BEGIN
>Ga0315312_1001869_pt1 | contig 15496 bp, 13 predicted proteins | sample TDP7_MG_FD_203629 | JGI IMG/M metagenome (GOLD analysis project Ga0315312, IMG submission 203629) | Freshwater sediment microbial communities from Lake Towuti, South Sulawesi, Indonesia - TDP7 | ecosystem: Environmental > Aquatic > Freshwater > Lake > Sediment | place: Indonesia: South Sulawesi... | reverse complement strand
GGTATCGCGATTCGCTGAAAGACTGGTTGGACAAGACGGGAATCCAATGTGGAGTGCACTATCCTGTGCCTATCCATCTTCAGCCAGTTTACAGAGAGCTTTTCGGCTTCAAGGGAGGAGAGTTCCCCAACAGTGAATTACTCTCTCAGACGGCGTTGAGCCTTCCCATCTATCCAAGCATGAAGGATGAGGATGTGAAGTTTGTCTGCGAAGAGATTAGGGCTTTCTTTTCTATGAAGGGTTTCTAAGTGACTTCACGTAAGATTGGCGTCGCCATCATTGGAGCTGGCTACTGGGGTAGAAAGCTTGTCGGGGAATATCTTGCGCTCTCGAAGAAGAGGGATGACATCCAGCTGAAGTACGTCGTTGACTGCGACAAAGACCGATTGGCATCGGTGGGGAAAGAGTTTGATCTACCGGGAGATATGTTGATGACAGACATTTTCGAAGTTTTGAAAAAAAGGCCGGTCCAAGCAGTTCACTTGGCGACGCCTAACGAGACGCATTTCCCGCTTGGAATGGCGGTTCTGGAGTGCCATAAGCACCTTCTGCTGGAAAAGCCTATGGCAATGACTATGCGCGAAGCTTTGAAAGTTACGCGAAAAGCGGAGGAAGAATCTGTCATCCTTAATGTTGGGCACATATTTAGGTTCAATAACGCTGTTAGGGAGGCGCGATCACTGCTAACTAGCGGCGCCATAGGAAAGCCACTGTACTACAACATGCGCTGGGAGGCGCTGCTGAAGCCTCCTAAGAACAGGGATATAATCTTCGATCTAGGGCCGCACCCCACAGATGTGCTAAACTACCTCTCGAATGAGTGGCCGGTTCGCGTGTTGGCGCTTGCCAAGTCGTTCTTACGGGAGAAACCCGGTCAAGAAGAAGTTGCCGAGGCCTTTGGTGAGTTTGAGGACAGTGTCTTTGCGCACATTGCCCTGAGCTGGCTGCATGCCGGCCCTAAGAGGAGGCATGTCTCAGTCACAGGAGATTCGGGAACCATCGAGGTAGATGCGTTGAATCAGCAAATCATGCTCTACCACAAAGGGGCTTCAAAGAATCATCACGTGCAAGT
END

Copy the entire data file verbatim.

>Ga0315312_1001869_pt1 | contig 15496 bp, 13 predicted proteins | sample TDP7_MG_FD_203629 | JGI IMG/M metagenome (GOLD analysis project Ga0315312, IMG submission 203629) | Freshwater sediment microbial communities from Lake Towuti, South Sulawesi, Indonesia - TDP7 | ecosystem: Environmental > Aquatic > Freshwater > Lake > Sediment | place: Indonesia: South Sulawesi... | reverse complement strand
GGTATCGCGATTCGCTGAAAGACTGGTTGGACAAGACGGGAATCCAATGTGGAGTGCACTATCCTGTGCCTATCCATCTTCAGCCAGTTTACAGAGAGCTTTTCGGCTTCAAGGGAGGAGAGTTCCCCAACAGTGAATTACTCTCTCAGACGGCGTTGAGCCTTCCCATCTATCCAAGCATGAAGGATGAGGATGTGAAGTTTGTCTGCGAAGAGATTAGGGCTTTCTTTTCTATGAAGGGTTTCTAAGTGACTTCACGTAAGATTGGCGTCGCCATCATTGGAGCTGGCTACTGGGGTAGAAAGCTTGTCGGGGAATATCTTGCGCTCTCGAAGAAGAGGGATGACATCCAGCTGAAGTACGTCGTTGACTGCGACAAAGACCGATTGGCATCGGTGGGGAAAGAGTTTGATCTACCGGGAGATATGTTGATGACAGACATTTTCGAAGTTTTGAAAAAAAGGCCGGTCCAAGCAGTTCACTTGGCGACGCCTAACGAGACGCATTTCCCGCTTGGAATGGCGGTTCTGGAGTGCCATAAGCACCTTCTGCTGGAAAAGCCTATGGCAATGACTATGCGCGAAGCTTTGAAAGTTACGCGAAAAGCGGAGGAAGAATCTGTCATCCTTAATGTTGGGCACATATTTAGGTTCAATAACGCTGTTAGGGAGGCGCGATCACTGCTAACTAGCGGCGCCATAGGAAAGCCACTGTACTACAACATGCGCTGGGAGGCGCTGCTGAAGCCTCCTAAGAACAGGGATATAATCTTCGATCTAGGGCCGCACCCCACAGATGTGCTAAACTACCTCTCGAATGAGTGGCCGGTTCGCGTGTTGGCGCTTGCCAAGTCGTTCTTACGGGAGAAACCCGGTCAAGAAGAAGTTGCCGAGGCCTTTGGTGAGTTTGAGGACAGTGTCTTTGCGCACATTGCCCTGAGCTGGCTGCATGCCGGCCCTAAGAGGAGGCATGTCTCAGTCACAGGAGATTCGGGAACCATCGAGGTAGATGCGTTGAATCAGCAAATCATGCTCTACCACAAAGGGGCTTCAAAGAATCATCACGTGCAAGT